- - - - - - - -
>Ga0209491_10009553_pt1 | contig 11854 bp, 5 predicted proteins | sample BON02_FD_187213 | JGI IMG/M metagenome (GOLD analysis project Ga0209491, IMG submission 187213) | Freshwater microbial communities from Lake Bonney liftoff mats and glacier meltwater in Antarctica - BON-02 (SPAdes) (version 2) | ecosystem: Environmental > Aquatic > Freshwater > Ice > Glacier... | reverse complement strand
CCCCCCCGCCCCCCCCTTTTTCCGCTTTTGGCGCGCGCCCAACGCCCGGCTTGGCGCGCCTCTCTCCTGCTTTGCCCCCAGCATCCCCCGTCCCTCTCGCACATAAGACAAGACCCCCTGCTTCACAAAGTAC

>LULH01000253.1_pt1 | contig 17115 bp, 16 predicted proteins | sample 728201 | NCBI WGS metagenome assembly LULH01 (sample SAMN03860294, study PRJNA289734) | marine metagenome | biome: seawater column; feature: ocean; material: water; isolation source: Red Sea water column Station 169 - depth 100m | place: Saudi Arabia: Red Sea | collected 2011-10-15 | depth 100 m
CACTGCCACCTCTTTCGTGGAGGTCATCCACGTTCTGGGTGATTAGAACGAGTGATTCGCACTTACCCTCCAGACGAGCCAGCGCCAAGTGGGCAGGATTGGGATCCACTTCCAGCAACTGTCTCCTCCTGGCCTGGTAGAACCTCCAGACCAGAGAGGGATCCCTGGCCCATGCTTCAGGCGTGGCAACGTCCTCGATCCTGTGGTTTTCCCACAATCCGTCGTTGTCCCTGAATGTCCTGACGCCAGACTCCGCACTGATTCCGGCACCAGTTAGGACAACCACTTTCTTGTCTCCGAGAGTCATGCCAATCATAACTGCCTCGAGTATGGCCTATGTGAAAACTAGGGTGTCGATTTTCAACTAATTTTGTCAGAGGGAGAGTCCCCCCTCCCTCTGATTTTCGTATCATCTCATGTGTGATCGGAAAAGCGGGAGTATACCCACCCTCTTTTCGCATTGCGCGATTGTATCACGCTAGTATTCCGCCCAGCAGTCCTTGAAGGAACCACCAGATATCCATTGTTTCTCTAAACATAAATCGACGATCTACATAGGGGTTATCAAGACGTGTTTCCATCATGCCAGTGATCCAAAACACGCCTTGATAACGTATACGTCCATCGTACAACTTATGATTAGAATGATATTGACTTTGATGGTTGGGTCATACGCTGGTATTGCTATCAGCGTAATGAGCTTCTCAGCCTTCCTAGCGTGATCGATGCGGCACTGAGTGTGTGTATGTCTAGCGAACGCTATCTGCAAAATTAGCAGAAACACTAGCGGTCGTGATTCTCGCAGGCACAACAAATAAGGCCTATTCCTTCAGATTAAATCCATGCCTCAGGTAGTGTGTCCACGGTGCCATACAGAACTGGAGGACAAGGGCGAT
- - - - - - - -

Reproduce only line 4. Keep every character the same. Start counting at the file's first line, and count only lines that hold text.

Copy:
CACTGCCACCTCTTTCGTGGAGGTCATCCACGTTCTGGGTGATTAGAACGAGTGATTCGCACTTACCCTCCAGACGAGCCAGCGCCAAGTGGGCAGGATTGGGATCCACTTCCAGCAACTGTCTCCTCCTGGCCTGGTAGAACCTCCAGACCAGAGAGGGATCCCTGGCCCATGCTTCAGGCGTGGCAACGTCCTCGATCCTGTGGTTTTCCCACAATCCGTCGTTGTCCCTGAATGTCCTGACGCCAGACTCCGCACTGATTCCGGCACCAGTTAGGACAACCACTTTCTTGTCTCCGAGAGTCATGCCAATCATAACTGCCTCGAGTATGGCCTATGTGAAAACTAGGGTGTCGATTTTCAACTAATTTTGTCAGAGGGAGAGTCCCCCCTCCCTCTGATTTTCGTATCATCTCATGTGTGATCGGAAAAGCGGGAGTATACCCACCCTCTTTTCGCATTGCGCGATTGTATCACGCTAGTATTCCGCCCAGCAGTCCTTGAAGGAACCACCAGATATCCATTGTTTCTCTAAACATAAATCGACGATCTACATAGGGGTTATCAAGACGTGTTTCCATCATGCCAGTGATCCAAAACACGCCTTGATAACGTATACGTCCATCGTACAACTTATGATTAGAATGATATTGACTTTGATGGTTGGGTCATACGCTGGTATTGCTATCAGCGTAATGAGCTTCTCAGCCTTCCTAGCGTGATCGATGCGGCACTGAGTGTGTGTATGTCTAGCGAACGCTATCTGCAAAATTAGCAGAAACACTAGCGGTCGTGATTCTCGCAGGCACAACAAATAAGGCCTATTCCTTCAGATTAAATCCATGCCTCAGGTAGTGTGTCCACGGTGCCATACAGAACTGGAGGACAAGGGCGAT